Wednesday, January 30, 2013

Red Planet

I picked up Red Planet for Evalina for Christmas with much nostalgia on my mind.  It was my first Heinlein.  I remember when I was 9, and my father brought me into a used bookstore and presented it to me with triumph in his face, knowing that he was introducing me to something wonderful.  I had the same thought as I began reading it to Evalina, and I have to say, I was not disappointed.

The Story:  Jim Marlowe has grown up on Mars, in a human colony.  The humans co-exist on Mars with the natives, and they are there under contract from The Company, which is working to further terraform Mars.  Jim has made a "friend," not quite a pet, of a Martian creature the humans call Bouncers.  His name is Willis, and he resembles a soccer ball, but with protrusions (eye stalks, etc) he can use if he desires.  He is also a perfect mimic - much better than a parrot - and sometimes repeats what he hears at inappropriate times.  Jim begs to take Willis with him when he goes off to the colony's boarding school, and though there are some objections, he is finally allowed to do so.  On the journey to the school, Jim, Willis, and his friend take a small excursion into the Martian city near a human base during a lay-over, and they encounter the elusive native Martians, and amazingly, befriend them.  They even take part in a sacred "Water Ceremony," which binds them to the Martians like blood brothers.  Once at the school, they find that there is a new headmaster, who, unlike the benevolent previous headmaster, seeks to turn the school into something akin to a military school, and among other things, he has outlawed pets.  Willis is deemed a pet and confiscated.  Jim and his buddy risk themselves to free Willis from his prison in the nefarious headmaster's office, and Willis (though his mimicking-playback ways) alerts them to a scheme that will threaten the very fabric of colonial life on Mars.  Jim, his buddy, and Willis take their lives into their hands to escape the school and return to their home, halfway across Mars, to try to let their families know about the threat, and attempt to stop it.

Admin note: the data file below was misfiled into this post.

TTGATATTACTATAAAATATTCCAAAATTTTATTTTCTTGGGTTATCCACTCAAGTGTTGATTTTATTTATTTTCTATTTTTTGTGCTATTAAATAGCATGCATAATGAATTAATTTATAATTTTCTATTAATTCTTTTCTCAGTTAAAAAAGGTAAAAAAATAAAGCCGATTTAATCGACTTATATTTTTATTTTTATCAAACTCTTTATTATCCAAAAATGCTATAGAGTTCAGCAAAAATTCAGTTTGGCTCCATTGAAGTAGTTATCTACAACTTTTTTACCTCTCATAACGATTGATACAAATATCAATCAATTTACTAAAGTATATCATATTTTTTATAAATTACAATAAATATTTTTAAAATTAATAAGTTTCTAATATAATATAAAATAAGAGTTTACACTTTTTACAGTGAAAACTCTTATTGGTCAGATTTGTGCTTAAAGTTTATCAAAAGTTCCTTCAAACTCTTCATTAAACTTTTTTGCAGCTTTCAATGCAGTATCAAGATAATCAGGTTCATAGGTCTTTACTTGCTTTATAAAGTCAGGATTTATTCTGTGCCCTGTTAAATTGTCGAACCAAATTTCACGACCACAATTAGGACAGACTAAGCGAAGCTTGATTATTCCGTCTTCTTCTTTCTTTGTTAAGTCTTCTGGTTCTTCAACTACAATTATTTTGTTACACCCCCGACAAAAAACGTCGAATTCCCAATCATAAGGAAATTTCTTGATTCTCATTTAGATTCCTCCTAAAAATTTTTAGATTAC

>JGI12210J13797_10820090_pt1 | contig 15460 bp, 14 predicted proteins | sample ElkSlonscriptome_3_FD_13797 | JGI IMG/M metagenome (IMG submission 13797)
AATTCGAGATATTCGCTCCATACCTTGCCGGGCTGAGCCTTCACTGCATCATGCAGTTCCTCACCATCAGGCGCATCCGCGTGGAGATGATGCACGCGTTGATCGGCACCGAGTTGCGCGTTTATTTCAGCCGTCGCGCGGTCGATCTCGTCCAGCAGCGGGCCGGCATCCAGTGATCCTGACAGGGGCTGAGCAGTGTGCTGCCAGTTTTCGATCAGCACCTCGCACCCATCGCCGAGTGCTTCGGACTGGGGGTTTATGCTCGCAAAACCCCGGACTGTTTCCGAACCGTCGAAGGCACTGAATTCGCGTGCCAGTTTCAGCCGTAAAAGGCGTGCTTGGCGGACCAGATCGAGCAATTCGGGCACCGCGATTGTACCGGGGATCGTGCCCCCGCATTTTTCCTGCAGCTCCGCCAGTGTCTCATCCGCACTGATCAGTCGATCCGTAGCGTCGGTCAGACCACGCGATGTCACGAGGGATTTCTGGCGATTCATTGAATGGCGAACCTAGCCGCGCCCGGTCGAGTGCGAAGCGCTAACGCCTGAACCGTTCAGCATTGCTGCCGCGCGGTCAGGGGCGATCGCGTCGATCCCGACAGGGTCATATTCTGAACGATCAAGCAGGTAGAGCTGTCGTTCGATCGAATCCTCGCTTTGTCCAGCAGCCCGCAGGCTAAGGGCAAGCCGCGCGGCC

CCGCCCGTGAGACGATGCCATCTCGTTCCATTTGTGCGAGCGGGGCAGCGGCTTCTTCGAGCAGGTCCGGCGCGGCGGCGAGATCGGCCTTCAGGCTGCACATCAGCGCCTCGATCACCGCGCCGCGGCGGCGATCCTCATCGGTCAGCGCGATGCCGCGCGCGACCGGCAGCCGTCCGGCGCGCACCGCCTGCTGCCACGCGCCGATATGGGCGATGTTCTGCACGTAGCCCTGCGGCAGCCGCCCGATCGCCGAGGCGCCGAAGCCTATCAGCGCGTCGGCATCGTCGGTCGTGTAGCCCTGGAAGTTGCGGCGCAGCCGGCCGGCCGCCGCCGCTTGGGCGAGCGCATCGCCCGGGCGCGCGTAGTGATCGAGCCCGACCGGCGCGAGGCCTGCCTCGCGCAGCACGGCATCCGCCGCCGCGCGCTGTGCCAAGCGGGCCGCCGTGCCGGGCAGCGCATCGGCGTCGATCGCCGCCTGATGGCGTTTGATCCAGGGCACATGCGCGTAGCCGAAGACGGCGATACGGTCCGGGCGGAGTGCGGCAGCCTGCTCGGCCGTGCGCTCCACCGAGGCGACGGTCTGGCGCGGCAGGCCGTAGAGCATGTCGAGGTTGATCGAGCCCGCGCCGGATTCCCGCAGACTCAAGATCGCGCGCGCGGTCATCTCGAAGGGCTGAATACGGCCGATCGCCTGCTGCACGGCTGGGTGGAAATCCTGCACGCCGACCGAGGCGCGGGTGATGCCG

The Good:  Jim is a strong character, and you get to know him right away.  Evalina wants to get an "I Heart Willis" t-shirt printed and wear it all the time.  Immediately, you fall for that little guy.  He's like a tribble x 1000.  The Martians are well-described (and are the very same Martians from Stranger in a Strange Land, a non-juvenille Heinlein, so that's cool) and mysterious as they are interesting.  The Martian landscape is described well (though we know it now to be speculative fiction.. Heinlein had no way of knowing when he wrote this), and you really get the feel of what it might be like to live on Mars.  The loyalty of Jim to his colony, and to Willis, is truly something to admire.  The story is exciting and fun to read.

The Bad:  I don't think it's bad necessarily, but foreign from our modern sensibilities.  Boys on Mars are trained and licenced to use and carry guns.  It is a huge deal when the new headmaster wants to ban guns.  It makes sense in the Martian environment to have guns, if for no other reason than to protect yourself from the horrible water seekers, like crocodiles in their viciousness.  Sometimes, there are tense moments in the book where it is unsure what is going to happen to Willis and the boys, but that's just good storytelling to me.

The Verdict:  I liked this just as much reading it to Evalina as I liked it when I was her age.  I can't wait to get some more Heinlein for us to enjoy together, and I can fully recommend this one to anyone interested in exploring some great science fiction.

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